Wednesday, November 30, 2005

Judicial Appointment Blows a Hole in Sorbara’s Legal Team

I noticed in a National Post item today that one of the lawyers who was supposed to help former Ontario finance minister Greg Sorbara restore his good name has been appointed to the bench.

On November 2, Federal Justice Minister Irwin Cotler announced that Frank Marrocco has been appointed to the Superior Court of Justice of Ontario. As the Globe and Mail reported on November 9, “the rules of engagement on the bench, Mr. Marrocco learned that night [when Cotler informed him of the appointment], require lawyers to jettison cases immediately to minimize potential conflicts.”

So although Marrocco is not sworn in until December 14, Sorbara has been without his services for a month. The Post reports that Glen Hainey of Gowlings has taken over Sorbara’s file. According to Hainey’s bio at Gowlings’ website, he has had some interesting files, including representing the Government of Ontario at the Walkerton Inquiry, and acting as counsel to a “Canadian tobacco manufacturer in connection with class action proceedings brought on behalf of current and former smokers in the Province of Ontario.”

Tuesday, November 29, 2005

Election Starts Off with a Bang in Davenport

Today saw the 49th shooting death in Toronto this year. Ho hum, you might say, except that this one occurred about 200 yards from my house, and at almost exactly the same spot from which Holly Jones was snatched in 2003.

This is what Toronto gets for electing a mayor who did not run on crime, but on a bridge and his hair – not necessarily in that order. Next year will be David Miller’s much-touted “Year of Culture” presumably culminating in his glorious re-election in November. Leaving aside the slightly fascistic notion of governments deciding what culture is, what exactly will this bread-and-circuses-inspired extravaganza do for the quality of life for any Torontonians save Miller’s artsy friends?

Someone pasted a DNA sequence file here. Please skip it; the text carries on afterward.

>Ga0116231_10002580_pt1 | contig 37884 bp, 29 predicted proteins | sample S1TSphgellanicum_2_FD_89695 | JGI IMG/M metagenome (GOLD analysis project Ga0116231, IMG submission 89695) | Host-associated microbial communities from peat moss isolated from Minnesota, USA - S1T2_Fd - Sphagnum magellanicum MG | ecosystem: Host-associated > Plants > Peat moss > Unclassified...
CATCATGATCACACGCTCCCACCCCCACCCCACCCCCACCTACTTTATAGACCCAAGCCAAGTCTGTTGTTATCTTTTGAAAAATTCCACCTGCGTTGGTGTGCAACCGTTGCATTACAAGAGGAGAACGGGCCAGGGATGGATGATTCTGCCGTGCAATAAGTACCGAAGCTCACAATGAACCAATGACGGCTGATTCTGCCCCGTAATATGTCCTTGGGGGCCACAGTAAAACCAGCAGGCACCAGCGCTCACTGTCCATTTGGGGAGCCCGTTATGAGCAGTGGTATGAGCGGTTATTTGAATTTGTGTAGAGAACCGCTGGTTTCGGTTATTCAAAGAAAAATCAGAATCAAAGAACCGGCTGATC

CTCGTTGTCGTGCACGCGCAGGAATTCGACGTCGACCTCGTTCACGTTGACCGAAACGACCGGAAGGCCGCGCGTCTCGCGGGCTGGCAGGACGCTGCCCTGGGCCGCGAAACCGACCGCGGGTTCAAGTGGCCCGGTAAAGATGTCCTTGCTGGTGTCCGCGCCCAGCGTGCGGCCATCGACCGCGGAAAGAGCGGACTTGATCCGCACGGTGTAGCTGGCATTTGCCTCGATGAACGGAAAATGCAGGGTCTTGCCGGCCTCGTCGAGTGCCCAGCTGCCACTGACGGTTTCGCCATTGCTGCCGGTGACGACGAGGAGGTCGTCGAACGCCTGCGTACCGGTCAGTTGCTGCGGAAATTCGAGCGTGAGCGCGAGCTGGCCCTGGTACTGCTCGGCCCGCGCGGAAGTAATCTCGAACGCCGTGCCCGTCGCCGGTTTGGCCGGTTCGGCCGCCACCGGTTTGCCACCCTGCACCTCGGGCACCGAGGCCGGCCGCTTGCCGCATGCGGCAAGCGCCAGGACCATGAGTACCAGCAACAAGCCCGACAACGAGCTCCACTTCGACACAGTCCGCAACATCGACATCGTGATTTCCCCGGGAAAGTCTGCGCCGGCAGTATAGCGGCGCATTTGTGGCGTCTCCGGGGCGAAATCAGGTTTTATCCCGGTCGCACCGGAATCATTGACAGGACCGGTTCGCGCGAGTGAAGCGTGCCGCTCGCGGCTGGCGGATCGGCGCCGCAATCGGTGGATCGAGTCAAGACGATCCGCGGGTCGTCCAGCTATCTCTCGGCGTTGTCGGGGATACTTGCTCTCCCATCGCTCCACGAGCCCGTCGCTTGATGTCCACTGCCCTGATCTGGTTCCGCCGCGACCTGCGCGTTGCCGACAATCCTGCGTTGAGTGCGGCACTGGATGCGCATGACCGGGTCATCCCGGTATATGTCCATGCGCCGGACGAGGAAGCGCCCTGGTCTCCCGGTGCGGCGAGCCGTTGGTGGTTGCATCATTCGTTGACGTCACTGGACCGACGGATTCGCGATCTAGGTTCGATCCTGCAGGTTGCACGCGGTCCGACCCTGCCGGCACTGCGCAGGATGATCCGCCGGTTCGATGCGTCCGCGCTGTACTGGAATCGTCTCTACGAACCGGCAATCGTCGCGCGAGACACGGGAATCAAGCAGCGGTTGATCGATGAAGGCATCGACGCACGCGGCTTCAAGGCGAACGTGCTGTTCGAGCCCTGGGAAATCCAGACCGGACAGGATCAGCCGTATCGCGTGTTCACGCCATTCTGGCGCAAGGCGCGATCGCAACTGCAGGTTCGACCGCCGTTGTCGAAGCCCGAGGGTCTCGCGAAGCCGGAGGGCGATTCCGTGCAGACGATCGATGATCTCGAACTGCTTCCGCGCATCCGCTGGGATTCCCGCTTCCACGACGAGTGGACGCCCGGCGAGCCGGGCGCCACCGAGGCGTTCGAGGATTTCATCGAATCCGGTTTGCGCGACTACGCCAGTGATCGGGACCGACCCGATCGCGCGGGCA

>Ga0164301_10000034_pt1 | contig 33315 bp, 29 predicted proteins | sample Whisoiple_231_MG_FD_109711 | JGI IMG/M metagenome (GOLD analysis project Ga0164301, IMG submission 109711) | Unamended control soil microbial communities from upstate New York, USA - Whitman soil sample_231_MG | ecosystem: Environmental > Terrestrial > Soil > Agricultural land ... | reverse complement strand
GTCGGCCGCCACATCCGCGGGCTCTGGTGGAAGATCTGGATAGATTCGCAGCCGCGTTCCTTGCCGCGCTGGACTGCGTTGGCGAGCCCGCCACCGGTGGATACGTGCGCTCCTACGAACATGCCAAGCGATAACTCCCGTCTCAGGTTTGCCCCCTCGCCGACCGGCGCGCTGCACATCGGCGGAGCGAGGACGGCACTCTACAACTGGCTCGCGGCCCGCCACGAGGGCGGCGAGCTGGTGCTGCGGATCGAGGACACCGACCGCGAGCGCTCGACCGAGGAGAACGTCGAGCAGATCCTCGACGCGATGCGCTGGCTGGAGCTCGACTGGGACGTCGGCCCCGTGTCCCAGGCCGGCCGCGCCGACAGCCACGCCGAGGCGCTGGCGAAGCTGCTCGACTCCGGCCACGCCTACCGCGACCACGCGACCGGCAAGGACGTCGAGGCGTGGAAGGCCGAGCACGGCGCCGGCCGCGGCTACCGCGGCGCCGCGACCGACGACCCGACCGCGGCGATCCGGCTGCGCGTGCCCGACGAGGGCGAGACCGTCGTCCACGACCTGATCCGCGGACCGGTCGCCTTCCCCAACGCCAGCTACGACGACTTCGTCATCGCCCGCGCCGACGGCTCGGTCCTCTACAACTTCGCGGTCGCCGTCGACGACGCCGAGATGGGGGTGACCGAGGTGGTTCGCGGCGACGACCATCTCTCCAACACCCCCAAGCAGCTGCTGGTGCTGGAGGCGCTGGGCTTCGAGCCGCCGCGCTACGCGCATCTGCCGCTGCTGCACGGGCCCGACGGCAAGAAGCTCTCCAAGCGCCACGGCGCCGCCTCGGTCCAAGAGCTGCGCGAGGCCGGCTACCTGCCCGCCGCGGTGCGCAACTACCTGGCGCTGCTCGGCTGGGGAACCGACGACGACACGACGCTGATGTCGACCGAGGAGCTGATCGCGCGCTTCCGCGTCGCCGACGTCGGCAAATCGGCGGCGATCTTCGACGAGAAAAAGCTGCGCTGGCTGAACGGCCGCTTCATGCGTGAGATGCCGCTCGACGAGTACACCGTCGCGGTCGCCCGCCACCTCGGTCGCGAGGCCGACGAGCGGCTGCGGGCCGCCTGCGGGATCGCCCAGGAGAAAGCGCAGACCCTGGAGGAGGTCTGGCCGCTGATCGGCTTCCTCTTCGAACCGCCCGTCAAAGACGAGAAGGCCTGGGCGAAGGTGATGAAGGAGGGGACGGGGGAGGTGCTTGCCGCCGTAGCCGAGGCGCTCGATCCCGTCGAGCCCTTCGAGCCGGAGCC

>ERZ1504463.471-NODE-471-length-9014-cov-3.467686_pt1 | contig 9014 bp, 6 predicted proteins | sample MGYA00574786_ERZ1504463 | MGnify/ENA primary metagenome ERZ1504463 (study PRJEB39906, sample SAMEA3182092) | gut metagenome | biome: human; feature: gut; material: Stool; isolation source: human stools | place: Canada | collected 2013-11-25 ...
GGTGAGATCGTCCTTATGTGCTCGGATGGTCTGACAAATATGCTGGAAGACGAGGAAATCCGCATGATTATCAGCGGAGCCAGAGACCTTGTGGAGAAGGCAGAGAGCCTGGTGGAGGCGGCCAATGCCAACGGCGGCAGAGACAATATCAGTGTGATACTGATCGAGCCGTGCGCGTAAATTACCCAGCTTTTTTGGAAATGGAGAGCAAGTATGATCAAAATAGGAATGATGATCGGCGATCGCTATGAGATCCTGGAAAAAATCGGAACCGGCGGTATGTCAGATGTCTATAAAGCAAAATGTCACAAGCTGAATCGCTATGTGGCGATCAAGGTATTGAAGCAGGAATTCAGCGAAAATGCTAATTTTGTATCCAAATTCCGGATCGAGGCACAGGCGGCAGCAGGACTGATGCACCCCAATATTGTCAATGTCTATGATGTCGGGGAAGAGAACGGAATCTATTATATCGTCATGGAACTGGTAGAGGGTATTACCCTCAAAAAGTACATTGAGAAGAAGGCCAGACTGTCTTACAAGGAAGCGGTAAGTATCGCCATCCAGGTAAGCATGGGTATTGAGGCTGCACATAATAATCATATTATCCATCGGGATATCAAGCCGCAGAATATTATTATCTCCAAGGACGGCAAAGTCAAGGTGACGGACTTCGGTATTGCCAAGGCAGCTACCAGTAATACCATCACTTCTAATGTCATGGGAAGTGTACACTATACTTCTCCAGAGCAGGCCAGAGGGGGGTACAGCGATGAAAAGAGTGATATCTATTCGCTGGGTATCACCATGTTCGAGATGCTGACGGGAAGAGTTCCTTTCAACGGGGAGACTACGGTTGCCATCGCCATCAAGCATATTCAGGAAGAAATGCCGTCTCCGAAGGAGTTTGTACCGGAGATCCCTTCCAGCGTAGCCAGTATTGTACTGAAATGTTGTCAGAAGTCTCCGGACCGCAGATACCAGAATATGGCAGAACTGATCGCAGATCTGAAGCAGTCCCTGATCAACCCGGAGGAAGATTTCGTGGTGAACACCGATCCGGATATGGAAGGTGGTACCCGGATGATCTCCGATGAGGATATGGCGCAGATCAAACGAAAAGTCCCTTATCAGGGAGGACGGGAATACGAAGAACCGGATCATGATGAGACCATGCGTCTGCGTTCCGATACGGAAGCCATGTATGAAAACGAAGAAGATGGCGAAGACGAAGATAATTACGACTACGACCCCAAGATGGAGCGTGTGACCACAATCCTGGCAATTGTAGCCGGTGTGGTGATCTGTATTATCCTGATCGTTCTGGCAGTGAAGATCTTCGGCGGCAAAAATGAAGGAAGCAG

I’m sick of the socialists, I’m sick of the crime, I’m sick of people leaving garbage and dog shit on my lawn, and I’m sick of the TTC. With any luck I’ll be moving to the 905 next year and leave it all behind.

Organized Crime Expert Okays Harper’s Usage

Liberals are brimming with more indignation than usual over Stephen Harper’s statement in the House of Commons last Thursday that they broke “every conceivable law in the province of Quebec with the help of organized crime.” The Liberals insist that they are entitled to an apology from Harper. (Why don’t they save us all a lot of time and just tell us what they’re not entitled to?) Personally, I think the Conservatives were relieved of any obligation to defer to Liberal sensibilities since Joe Volpe described two Conservative MPs as devotees of the Ku Klux Klan this spring –and refused to apologize.